Burma

Prominent Democracy Activist Urges Rethink on Interfaith Marriage Proposal

By Lawi Weng 12 July 2013

A draft law proposed by Buddhist monks that would restrict interreligious marriage threatens to divide the Buddhist community in Burma, according to a prominent 88 Generation Students group member.

Ko Ko Gyi, a senior leader from the pro-democracy group, said a more inclusive dialogue should be held before any law is submitted to Parliament.

“The law is a sensitive one,” he said. “We need to think about it very carefully and thoroughly, such as what potential negative effects it might have politically and socially. This is why I told the monks to have one more workshop to let all people be included to discuss it.”

The workshop would potentially be held within the next two weeks in Rangoon, according to Ko Ko Gyi.

The Daily Eleven newspaper reported on Thursday that senior Buddhist monk U Aggha Nyana urged monks at an event in Bahan Township, Rangoon, to respect others’ faiths when discussing ethnic and religious issues.

“All of us need to act according to the laws of Dhamma. Whenever we talk, we should not hurt or disturb other religions,” U Aggha Nyana said.

Last month, a gathering of Buddhist monks approved draft legislation that would put restrictions on marriages between Buddhist women and Muslim men. The monks, who are working actively to promote the proposal, argue that the restrictions would help improve inter-communal relations in Burma.

However, Ko Ko Gyi said he was worried about perceptions of Buddhism among the international community if the plan goes forward.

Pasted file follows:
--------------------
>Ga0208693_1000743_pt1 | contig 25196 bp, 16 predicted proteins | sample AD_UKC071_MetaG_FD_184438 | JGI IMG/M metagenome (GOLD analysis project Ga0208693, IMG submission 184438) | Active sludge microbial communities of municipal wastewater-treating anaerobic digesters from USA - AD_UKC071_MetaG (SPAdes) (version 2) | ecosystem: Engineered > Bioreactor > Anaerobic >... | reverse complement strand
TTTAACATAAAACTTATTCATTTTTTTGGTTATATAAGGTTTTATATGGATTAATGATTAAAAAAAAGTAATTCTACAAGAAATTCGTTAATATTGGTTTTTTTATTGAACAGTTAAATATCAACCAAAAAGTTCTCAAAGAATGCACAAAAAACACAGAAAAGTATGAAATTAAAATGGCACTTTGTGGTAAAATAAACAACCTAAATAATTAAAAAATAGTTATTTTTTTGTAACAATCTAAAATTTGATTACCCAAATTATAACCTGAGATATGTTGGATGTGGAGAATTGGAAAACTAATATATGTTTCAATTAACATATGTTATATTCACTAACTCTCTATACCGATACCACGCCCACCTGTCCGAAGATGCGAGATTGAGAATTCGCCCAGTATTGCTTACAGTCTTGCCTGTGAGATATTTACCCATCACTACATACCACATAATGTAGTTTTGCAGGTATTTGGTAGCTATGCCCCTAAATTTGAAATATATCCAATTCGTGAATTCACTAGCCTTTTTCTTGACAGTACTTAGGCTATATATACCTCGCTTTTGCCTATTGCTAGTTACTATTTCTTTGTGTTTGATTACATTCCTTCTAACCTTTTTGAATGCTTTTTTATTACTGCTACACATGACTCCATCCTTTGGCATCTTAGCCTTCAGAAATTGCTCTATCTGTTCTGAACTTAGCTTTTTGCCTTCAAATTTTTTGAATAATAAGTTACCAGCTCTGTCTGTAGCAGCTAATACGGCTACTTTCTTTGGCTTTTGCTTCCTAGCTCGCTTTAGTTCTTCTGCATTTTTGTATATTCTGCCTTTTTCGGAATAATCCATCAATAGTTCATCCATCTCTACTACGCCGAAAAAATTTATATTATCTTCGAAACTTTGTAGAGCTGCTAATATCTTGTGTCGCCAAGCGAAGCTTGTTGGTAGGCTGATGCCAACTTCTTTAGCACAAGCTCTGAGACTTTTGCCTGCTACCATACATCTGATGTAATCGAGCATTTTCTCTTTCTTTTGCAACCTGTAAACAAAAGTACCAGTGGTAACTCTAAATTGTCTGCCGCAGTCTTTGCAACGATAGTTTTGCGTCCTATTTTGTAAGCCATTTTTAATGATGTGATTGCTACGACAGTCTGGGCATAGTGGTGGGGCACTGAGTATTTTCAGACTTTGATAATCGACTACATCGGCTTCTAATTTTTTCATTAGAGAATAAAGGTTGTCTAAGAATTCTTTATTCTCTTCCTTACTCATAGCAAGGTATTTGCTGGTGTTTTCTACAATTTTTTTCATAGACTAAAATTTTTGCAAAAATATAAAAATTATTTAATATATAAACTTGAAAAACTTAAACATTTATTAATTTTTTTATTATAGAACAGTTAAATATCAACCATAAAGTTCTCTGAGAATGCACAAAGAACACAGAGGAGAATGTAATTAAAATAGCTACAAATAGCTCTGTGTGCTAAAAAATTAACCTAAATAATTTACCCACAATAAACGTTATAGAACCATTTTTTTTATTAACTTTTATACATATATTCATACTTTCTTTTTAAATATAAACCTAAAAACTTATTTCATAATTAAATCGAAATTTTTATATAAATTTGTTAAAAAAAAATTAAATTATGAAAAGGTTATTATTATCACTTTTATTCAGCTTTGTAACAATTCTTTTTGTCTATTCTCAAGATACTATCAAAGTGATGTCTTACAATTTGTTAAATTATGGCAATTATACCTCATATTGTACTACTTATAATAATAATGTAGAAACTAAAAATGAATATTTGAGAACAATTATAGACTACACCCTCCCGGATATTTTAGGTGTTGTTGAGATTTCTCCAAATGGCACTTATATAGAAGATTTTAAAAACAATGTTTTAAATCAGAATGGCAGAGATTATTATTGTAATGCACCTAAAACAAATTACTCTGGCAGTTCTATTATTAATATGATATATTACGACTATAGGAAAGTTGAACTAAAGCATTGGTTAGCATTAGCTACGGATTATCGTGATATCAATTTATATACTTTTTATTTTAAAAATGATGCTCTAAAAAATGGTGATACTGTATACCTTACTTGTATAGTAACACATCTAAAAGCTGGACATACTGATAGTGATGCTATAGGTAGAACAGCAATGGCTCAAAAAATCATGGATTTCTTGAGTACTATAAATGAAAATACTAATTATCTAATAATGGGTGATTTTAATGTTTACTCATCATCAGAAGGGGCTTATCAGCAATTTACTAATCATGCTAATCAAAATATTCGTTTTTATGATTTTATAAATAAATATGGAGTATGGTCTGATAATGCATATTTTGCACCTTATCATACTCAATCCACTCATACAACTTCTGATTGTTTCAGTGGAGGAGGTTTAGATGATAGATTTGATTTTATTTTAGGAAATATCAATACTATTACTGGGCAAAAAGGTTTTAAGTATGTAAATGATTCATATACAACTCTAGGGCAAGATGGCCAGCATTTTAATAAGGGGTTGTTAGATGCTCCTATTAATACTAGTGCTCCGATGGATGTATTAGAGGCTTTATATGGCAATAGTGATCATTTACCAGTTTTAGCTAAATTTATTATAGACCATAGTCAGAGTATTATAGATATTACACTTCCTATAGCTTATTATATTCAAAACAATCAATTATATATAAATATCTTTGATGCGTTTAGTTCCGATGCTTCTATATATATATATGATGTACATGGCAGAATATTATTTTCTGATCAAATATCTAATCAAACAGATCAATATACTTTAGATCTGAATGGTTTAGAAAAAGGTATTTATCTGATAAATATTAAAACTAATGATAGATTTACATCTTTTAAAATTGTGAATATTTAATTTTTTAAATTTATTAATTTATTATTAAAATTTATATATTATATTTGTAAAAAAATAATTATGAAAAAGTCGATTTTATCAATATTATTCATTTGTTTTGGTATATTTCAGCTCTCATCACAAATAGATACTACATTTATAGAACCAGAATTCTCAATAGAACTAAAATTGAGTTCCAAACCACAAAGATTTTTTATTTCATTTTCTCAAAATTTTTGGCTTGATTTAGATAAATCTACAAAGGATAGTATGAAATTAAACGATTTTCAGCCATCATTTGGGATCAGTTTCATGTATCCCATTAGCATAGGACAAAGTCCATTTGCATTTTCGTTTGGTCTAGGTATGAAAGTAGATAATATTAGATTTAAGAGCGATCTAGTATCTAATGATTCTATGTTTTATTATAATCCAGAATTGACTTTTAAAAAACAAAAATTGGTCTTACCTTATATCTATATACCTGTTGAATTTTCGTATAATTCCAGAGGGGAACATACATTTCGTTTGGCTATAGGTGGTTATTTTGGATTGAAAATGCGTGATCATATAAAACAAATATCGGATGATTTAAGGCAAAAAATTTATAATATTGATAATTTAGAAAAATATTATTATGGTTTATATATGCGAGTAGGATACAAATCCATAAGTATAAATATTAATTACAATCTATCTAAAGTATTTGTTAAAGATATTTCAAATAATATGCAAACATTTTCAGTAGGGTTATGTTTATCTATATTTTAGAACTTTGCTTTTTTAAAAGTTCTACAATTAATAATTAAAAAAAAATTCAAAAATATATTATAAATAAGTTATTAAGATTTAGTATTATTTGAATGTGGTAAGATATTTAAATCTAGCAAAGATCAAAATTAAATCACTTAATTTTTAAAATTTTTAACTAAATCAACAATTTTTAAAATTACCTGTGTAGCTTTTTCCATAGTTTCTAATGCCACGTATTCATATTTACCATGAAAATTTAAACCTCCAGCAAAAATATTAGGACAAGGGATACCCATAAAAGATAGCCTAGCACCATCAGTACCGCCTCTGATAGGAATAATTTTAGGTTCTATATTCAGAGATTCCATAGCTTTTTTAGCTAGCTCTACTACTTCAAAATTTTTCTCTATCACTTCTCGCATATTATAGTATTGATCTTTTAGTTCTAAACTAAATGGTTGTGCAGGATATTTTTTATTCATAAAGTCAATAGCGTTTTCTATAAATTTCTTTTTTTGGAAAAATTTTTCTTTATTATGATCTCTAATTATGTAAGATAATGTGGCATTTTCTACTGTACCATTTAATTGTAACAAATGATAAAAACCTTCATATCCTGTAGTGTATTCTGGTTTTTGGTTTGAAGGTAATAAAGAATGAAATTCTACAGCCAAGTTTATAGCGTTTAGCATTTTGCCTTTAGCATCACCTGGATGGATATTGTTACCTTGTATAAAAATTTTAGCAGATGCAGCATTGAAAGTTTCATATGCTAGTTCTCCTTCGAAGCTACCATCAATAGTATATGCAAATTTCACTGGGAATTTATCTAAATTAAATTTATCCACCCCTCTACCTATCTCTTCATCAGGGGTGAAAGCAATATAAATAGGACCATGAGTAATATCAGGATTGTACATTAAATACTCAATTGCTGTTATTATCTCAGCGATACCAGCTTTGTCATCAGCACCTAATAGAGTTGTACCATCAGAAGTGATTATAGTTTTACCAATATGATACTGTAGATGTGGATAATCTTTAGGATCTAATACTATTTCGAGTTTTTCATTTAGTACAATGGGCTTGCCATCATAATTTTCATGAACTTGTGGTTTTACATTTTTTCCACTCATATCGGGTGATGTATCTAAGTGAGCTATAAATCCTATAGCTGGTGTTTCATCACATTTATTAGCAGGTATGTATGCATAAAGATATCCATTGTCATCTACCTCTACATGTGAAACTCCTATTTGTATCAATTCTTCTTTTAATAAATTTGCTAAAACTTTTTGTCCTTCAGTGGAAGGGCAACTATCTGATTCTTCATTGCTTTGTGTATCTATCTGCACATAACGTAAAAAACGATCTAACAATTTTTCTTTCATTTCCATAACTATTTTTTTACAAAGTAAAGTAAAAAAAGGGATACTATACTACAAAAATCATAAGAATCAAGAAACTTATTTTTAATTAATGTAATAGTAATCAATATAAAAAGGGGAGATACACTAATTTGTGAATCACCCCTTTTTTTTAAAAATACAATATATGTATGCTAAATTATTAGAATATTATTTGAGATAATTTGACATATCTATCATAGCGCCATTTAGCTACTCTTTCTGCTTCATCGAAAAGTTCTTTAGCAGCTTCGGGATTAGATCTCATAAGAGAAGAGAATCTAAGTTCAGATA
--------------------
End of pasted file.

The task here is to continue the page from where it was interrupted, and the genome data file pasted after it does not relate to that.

“Our religion is a peaceful one. I told them [the monks] to have one more workshop in order to present a good image of the Buddhist religion,” he said.

The 88 Generation Students group has primarily advocated for human rights and democratic change in Burma over the last 20 years, and its leadership worries that religious violence in the country may bog down the ongoing political reform process.

“I respect Buddhist monks as I am a Buddhist man. But if someone is to hijack this religious law and politicize it, I will not accept this. It will sow disunity among the Burmese people and all people should avoid this,” Ko Ko Gyi said.

The proposed religious law comes at a time of growing tensions between Burma’s majority Buddhists and Muslims, who are estimated to make up some 5 percent of the country’s total population.

Violence between the two religious communities broke out in Arakan State, western Burma, in June last year. The unrest has since spread to dozens of towns in other parts of the country. Hundreds of people have been killed and more than 150,000 people—mostly Muslims—have been forced to flee their homes.

Nationalist Buddhist monks have been accused of openly supporting the violence by calling for the removal Muslims from towns and villages in order to establish Buddhist dominance. In some cases, monks were reportedly observed participating in and organizing the street violence, which has included the razing of mosques, and Muslim-owned homes and businesses.

“After destroying one building, another new building will rise again,” Ko Ko Gyi said. “So I wanted to say those who create violence: You are the losers, not the winners.”

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